Sen. Akaka Says ‘I’m Not Aware’ of Constitution Giving Congress Authority to Make Individuals Buy Health Insurance
November 11, 2009 - 6:59 PMSen. Daniel Akaka (D-Hawaii) says he is "not aware" of the Constitution giving Congress the authority to make individuals purchase health insurance, as the health care bills in both the House and Senate require.
When CNSNews.com asked whether the Constitution gives Congress the authority to make Americans buy health insurance, Sen. Akaka said: “I’m not aware of that, let me put it that way. But what we’re trying to do is to provide for people who have needs and that’s where the accessibility comes in, and one of the goals that we’re trying to present here is to make it accessible.”
When asked if there was a specific part of the Constitution that gives Congress the authority to make people buy health insurance, Akaka said: “Not in particular with health insurance. It’s not covered in that respect. But in ways to help citizens in our country to live a good life, let me say it that way, is what we’re trying to do, and in this case, we’re trying to help them with their health.”
Both House and Senate health care bills mandate that people buy health insurance, facing a financial penalty if they do not. Akaka said this mandate should not be looked upon as a penalty.
“It’s an idea of making it possible for people and this is what it’s all about,” he said. “I don’t look upon that as a penalty but as a way of getting help with health insurance.”
In 1994, when Congress was considering a universal health care plan proposed by then-President Clinton that included a mandate that all individuals purchase health insurance, the Congressional Budget Office (CBO) studied the issue and discovered that the federal government had never in the history of the United States mandated that individuals purchase any good or service.
“A mandate requiring all individuals to purchase health insurance would be an unprecedented form of federal action,” said the CBO. “The government has never required people to buy any good or service as a condition of lawful residence in the United States.”
In an analysis published this July, the CBO said that an attempt to justify a mandate that people buy health insurance by using the Commerce Clause—which gives Congress the power to regulate commerce “among the several states”—raises a “novel issue.”
“Whether such a requirement would be constitutional under the Commerce Clause is perhaps the most challenging question posed by such a proposal, as it is a novel issue whether Congress may use this clause to require an individual to purchase a good or a service,” said the CBO.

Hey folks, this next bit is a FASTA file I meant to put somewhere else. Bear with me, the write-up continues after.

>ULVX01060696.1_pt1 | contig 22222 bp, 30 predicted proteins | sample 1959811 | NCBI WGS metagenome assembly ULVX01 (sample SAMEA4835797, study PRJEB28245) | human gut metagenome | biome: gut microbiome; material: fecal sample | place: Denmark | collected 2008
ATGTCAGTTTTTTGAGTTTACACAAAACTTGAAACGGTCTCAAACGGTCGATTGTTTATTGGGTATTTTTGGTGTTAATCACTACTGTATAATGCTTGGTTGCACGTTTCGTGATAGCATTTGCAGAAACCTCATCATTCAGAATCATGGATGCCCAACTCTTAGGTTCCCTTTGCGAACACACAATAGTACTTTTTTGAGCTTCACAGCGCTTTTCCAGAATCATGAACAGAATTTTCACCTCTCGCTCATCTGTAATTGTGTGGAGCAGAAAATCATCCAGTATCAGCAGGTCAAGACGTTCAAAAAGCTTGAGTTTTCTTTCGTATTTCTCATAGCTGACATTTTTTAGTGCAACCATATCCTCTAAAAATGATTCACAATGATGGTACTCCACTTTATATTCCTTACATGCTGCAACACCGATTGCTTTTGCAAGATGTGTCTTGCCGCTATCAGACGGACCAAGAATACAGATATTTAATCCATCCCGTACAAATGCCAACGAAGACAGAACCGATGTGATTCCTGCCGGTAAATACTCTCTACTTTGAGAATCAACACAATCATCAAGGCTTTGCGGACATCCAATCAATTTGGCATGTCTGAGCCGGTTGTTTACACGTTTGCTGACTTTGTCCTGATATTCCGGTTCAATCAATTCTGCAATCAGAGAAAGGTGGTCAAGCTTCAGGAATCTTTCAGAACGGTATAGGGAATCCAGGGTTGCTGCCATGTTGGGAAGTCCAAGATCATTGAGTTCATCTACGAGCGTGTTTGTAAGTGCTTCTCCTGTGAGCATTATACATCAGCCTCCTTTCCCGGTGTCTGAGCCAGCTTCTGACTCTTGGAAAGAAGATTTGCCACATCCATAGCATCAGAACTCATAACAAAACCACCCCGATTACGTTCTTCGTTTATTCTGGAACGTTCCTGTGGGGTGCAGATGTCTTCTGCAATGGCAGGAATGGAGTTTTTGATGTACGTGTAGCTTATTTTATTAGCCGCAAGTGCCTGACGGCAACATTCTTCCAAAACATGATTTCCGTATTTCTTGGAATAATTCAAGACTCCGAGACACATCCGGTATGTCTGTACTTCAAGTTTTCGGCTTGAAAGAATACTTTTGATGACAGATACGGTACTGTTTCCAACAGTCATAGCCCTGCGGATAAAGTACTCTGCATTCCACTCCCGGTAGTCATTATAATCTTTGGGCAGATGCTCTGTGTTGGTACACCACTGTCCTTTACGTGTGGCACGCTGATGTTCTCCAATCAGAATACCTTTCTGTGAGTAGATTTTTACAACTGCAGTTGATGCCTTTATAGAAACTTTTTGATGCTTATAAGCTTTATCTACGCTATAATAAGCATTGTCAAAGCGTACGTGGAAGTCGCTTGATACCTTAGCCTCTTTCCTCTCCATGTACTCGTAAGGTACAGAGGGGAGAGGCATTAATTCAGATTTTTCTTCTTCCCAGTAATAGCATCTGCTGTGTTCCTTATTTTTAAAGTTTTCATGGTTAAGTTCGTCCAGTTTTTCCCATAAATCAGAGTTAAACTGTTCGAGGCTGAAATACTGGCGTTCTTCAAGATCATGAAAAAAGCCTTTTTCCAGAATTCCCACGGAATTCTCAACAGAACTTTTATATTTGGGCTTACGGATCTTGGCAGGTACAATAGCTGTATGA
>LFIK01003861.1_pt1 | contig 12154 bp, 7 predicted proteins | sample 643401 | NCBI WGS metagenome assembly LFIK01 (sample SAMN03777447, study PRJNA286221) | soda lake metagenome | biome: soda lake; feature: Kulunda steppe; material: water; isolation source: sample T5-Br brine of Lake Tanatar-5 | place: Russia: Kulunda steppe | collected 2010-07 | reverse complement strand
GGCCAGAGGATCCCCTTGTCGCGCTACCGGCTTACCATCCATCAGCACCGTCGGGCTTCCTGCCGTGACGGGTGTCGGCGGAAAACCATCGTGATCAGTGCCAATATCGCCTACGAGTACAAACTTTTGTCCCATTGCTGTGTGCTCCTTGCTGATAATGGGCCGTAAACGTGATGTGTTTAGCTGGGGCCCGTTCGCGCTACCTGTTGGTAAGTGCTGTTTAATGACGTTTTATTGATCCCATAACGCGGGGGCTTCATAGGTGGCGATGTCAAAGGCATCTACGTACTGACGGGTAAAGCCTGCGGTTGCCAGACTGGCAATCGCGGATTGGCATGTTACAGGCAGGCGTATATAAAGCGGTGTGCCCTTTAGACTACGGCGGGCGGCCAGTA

In a recent interview with CNSNews.com, Sen. Orrin Hatch (R.-Utah), a longtime member of the Senate Judiciary Committee, said that it was “not constitutionally sound” for Congress to mandate that individuals buy health insurance.
“But here would be the first time where our [federal] government would demand that people buy something that they may or may not want,” said Hatch. “And, you know, if that’s the case, then we didn’t need a 'Cash for Clunkers,' all we had to do is have the federal government say you all got to buy new cars, no matter how tough it is on you. You know, they could require you to buy anything. And that isn’t America. That’s not freedom. That’s not constitutionally sound.”
Hatch said that if we let the federal government begin forcing us to buy things we may not want to buy without having a clear constitutional justification for doing so “we’ve lost our freedoms, and that means the federal government can do anything it wants to do to us.”
Below is the full transcript of the interview with Senator Akaka (D-Hawaii):
CNSNews.com: “Does the United States Constitution give the United States Congress the authority to mandate individuals to have health insurance, to carry health insurance?
Senator Akaka: “I’m not aware of that, let me put it that way. But what we’re trying to do is to provide for people who have needs and that’s where the accessibility comes in, and one of the goals that we’re trying to present here is to make it accessible.”
CNSNews.com: “In both the House and so far the Senate proposals have the mandate for individuals to get health insurance and I believe if you don’t get health insurance you’re penalized up to $750 per adult by the IRS, if you don’t get health insurance. Do you think that is a good idea or is that a bad idea?”
Senator Akaka: “Well, it’s an idea of making it possible for people, and this is what it’s all about. I don’t look upon that as a penalty but as a way of getting help with health insurance.”
CNSNews.com: “Is there any specific area of the Constitution that would give Congress the authority to be able to mandate individuals to have to purchase health insurance?”
Senator Akaka: “Not in particular with health insurance. It’s not covered in that respect. But in ways to help citizens in our country to live a good life, let me say it that way, is what we’re trying to do, and in this case, we’re trying to help them with their health.”
CNSNews.com: “If a bill comes to the floor with that actual mandate in it, the final bill, after both proposals are merged, would you support that bill?”
Senator Akaka: “Well, I’m inclined to support the bill that’s there now and reserve, you know, the right to look at it up to the last moment and see what happens. For Hawaii, it – we’ve been able to have it support what we’re doing in Hawaii. We think we have a good plan in Hawaii too. So, that’s where we are on this.”